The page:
- specify column type in
`read_csv`

- explore data
- work with dates
- use
`paste()`

function - use
`geom_smooth()`

This lab is based on an interesting kaggle competition to predict sales at a German drugstore chain. Here is the description:

*Rossmann operates over 3,000 drug stores in 7 European countries. Currently, Rossmann store managers are tasked with predicting their daily sales for up to six weeks in advance. Store sales are influenced by many factors, including promotions, competition, school and state holidays, seasonality, and locality. With thousands of individual managers predicting sales based on their unique circumstances, the accuracy of results can be quite varied.*

*Rossmann is challenging you to predict 6 weeks of daily sales for 1,115 stores located across Germany. Reliable sales forecasts enable store managers to create effective staff schedules that increase productivity and motivation. By helping Rossmann create a robust prediction model, you will help store managers stay focused on what’s most important to them: their customers and their teams!*

Here are the variables available to us:

Id | an Id that represents a (Store, Date) duple within the test set |

Store | a unique Id for each store |

Sales | the turnover for any given day (this is what you are predicting) |

Customers | the number of customers on a given day |

Open | an indicator for whether the store was open: 0 = closed, 1 = open |

StateHoliday | indicates a state holiday. a = public holiday, b = Easter holiday, c = Christmas, 0 = None |

SchoolHoliday i | ndicates if the (Store, Date) was affected by the closure of public schools |

StoreType | differentiates between 4 different store models: a, b, c, d |

Assortment | describes an assortment level: a = basic, b = extra, c = extended |

CompetitionDistance | distance in meters to the nearest competitor store |

CompetitionOpenSince | gives the approximate year and month of the time the nearest competitor was opened |

Promo | indicates whether a store is running a promo on that day |

There are three data sets: rossmann_train.csv, rossmann_store.csv, rossmann_test.csv

`read_csv`

Notice that `StateHoliday`

takes values `0`

, `a`

, `b`

, and `c`

. This means that it should be read as a character, since `0`

does not have any numerical meaning. However, if `read_csv()`

sees lots of `0`

s and only few `a`

s, `b`

s etc, it may decide that `StateHoliday`

is a numerical variable and the `a`

s etc. are errors. We can force `read_csv`

to read `StateHoliday`

as a character using the `col_types`

option.

```
library(tidyverse)
library(lubridate)
library(stargazer)
sales <- read_csv("rossmann_train.csv", col_types = cols(StateHoliday = col_character()))
glimpse(sales)
```

```
## Observations: 1,017,209
## Variables: 9
## $ Store <dbl> 1, 2, 3, 4, 5, 6, 7, 8, 9, 10, 11, 12, 13, 14, 1...
## $ DayOfWeek <dbl> 5, 5, 5, 5, 5, 5, 5, 5, 5, 5, 5, 5, 5, 5, 5, 5, ...
## $ Date <date> 2015-07-31, 2015-07-31, 2015-07-31, 2015-07-31,...
## $ Sales <dbl> 5263, 6064, 8314, 13995, 4822, 5651, 15344, 8492...
## $ Customers <dbl> 555, 625, 821, 1498, 559, 589, 1414, 833, 687, 6...
## $ Open <dbl> 1, 1, 1, 1, 1, 1, 1, 1, 1, 1, 1, 1, 1, 1, 1, 1, ...
## $ Promo <dbl> 1, 1, 1, 1, 1, 1, 1, 1, 1, 1, 1, 1, 1, 1, 1, 1, ...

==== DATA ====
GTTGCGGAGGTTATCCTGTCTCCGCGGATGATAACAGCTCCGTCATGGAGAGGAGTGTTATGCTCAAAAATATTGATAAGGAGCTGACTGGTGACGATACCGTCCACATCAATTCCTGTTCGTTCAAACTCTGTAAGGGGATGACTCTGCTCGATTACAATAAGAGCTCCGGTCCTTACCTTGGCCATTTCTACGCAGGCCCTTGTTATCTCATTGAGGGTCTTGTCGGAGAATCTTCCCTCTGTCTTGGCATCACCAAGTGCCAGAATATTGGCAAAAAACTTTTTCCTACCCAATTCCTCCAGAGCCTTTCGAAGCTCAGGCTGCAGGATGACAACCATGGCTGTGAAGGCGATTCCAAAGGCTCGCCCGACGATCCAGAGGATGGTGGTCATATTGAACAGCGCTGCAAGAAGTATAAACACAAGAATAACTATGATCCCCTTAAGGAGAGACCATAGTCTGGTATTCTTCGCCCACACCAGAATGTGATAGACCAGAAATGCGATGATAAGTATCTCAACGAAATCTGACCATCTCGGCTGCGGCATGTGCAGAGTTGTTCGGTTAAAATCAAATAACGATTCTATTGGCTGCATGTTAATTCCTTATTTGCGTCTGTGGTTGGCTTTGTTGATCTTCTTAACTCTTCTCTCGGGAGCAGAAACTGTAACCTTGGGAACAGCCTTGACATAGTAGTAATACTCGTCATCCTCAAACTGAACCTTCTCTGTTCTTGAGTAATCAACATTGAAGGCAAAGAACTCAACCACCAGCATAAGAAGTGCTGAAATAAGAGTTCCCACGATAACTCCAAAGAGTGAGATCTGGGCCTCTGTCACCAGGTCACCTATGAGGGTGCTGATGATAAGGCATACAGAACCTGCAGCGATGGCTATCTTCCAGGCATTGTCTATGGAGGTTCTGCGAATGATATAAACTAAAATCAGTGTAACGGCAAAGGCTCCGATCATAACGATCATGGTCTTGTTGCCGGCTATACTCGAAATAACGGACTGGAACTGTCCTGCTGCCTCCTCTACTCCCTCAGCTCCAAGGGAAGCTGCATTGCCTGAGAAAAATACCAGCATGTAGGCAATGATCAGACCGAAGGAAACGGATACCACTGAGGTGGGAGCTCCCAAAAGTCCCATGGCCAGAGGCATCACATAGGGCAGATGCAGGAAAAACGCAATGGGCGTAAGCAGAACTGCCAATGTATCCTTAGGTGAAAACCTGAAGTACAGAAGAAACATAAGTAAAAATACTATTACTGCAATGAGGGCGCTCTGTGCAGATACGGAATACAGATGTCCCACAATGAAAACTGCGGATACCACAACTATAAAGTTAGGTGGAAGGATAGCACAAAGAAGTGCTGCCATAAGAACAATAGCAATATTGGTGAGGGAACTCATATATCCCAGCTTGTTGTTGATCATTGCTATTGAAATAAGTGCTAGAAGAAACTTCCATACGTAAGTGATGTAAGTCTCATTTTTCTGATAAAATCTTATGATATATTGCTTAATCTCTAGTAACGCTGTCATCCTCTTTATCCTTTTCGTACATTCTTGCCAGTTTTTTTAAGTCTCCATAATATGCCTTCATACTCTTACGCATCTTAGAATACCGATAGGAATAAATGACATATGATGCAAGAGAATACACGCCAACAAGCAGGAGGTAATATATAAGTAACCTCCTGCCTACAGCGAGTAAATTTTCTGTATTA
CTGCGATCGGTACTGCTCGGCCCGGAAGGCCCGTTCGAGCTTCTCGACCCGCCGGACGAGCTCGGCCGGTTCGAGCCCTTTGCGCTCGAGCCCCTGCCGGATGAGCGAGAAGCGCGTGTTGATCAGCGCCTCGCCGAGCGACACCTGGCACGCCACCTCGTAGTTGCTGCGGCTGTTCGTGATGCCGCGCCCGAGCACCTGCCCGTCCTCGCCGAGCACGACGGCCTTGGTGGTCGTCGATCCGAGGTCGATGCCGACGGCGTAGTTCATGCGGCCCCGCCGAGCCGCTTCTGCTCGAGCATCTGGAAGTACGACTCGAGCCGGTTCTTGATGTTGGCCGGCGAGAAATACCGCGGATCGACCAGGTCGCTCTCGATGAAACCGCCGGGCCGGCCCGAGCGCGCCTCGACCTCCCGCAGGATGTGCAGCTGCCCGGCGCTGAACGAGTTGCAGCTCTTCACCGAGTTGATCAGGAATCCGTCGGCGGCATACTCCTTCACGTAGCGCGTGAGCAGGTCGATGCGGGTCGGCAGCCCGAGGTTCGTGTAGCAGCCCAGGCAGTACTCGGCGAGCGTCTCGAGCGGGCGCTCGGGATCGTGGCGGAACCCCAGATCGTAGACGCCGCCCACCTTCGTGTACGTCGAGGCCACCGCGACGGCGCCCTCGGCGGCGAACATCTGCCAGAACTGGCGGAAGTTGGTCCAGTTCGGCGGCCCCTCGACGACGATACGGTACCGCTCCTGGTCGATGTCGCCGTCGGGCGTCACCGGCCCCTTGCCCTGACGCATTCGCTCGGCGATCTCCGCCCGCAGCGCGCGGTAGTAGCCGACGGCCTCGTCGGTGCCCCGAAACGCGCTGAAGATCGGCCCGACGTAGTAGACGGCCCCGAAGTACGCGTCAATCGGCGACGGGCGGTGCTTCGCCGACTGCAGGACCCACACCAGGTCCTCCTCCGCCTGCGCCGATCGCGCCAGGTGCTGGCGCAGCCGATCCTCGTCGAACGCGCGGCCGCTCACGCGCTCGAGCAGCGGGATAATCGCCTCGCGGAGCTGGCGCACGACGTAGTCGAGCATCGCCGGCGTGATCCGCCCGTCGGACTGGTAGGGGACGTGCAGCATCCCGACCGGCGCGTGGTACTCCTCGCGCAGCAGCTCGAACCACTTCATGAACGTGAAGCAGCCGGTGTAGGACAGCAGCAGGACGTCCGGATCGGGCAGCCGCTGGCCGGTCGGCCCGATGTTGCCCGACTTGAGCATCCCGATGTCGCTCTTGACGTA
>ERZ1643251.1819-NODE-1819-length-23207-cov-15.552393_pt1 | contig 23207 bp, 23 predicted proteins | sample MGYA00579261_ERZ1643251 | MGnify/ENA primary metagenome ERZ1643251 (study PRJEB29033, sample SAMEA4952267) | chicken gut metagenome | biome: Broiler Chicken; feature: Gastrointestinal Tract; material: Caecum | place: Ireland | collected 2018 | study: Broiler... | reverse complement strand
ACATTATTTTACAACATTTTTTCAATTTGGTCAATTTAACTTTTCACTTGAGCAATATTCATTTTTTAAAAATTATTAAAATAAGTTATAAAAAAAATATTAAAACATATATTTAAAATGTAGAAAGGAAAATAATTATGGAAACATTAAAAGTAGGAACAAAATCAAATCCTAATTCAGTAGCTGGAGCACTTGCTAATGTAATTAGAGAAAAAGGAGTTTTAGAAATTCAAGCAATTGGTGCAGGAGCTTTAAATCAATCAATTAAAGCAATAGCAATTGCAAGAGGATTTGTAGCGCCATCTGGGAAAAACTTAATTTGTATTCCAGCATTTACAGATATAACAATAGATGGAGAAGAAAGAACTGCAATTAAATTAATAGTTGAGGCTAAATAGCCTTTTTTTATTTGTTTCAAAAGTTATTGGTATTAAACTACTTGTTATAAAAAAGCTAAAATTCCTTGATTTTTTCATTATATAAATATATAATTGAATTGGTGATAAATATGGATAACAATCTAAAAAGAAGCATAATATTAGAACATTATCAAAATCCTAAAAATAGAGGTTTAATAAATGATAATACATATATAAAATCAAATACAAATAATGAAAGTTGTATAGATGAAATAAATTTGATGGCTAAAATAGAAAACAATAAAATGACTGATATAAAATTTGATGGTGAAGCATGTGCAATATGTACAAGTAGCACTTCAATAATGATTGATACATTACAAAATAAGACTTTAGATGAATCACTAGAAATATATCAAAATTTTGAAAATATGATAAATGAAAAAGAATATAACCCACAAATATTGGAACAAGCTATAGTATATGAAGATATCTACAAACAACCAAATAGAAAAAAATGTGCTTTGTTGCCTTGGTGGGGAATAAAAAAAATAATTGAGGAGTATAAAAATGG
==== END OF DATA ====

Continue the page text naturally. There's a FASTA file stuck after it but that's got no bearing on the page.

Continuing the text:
## $ StateHoliday <chr> "0", "0", "0", "0", "0", "0", "0", "0", "0", "0"...
## $ SchoolHoliday <dbl> 1, 1, 1, 1, 1, 1, 1, 1, 1, 1, 1, 1, 0, 1, 1, 1, ...
```

`DayOfWeek`

is also an integer though we are not sure what the numbers represent. (Week starts on Monday in Europe.) So we will use a function `wday()`

from the `lubridate`

package to get the day of the week from a date.

```
sales$day <- wday(sales$Date, label = TRUE, abbr = TRUE) #creates 'ordered factor'
sales$day <- factor(sales$day, ordered=FALSE) # makes it a factor
head(select(sales, day, DayOfWeek), n=3)
```

```
## # A tibble: 3 x 2
## day DayOfWeek
## <fct> <dbl>
## 1 Fri 5
## 2 Fri 5
## 3 Fri 5
```

`sales <- select(sales, -DayOfWeek) #not needed anymore`

Let’s see how the `StateHoliday`

correlates with opening of stores.

`table(sales$StateHoliday, sales$Open)`

```
##
## 0 1
## 0 142677 843482
## a 19566 694
## b 6545 145
## c 4029 71
```

The table above shows us how observations fall into different categories based on whether a store is open (column headings) and whether there is a state holiday and if so what type. It looks like most of the observations fall into no holiday (0) and open (1) category. Holiday *a* (public holiday) is associate with a lot more stores open than either Easter (*b*) or Christmas (*c*). Still, shockingly, we have 140 thousand observations when stores are closed.

IN-CLASS EXERCISE 1: Can you figure out what days of the week are Rossemann stores open?

The data has a variable indicating whether or not a store is open (`Open`

). Let’s check if there are any sales when the stores are not open (`Open=0`

).

`summary(select(filter(sales,Open==0),Sales))`

```
## Sales
## Min. :0
## 1st Qu.:0
## Median :0
## Mean :0
## 3rd Qu.:0
## Max. :0
```

Going forward, let’s focus on days when stores are open.

```
sales <- filter(sales, Open==1)
sales <- select(sales, -Open) #not needed anymore
```

Let’s calculate average sales for each store so that we have an idea on how the stores differ in size. Let’s then plot average sales in a bar graph and a histogram. Note that the bars in the bar graph are ordered by minus average sales to so that the stores are ordered from biggest to smallest.

```
avsales <- sales %>% group_by(Store) %>% summarise(av_sales = mean(Sales))
ggplot(avsales, aes(x=reorder(Store,-av_sales),y=av_sales)) + geom_bar(stat="identity")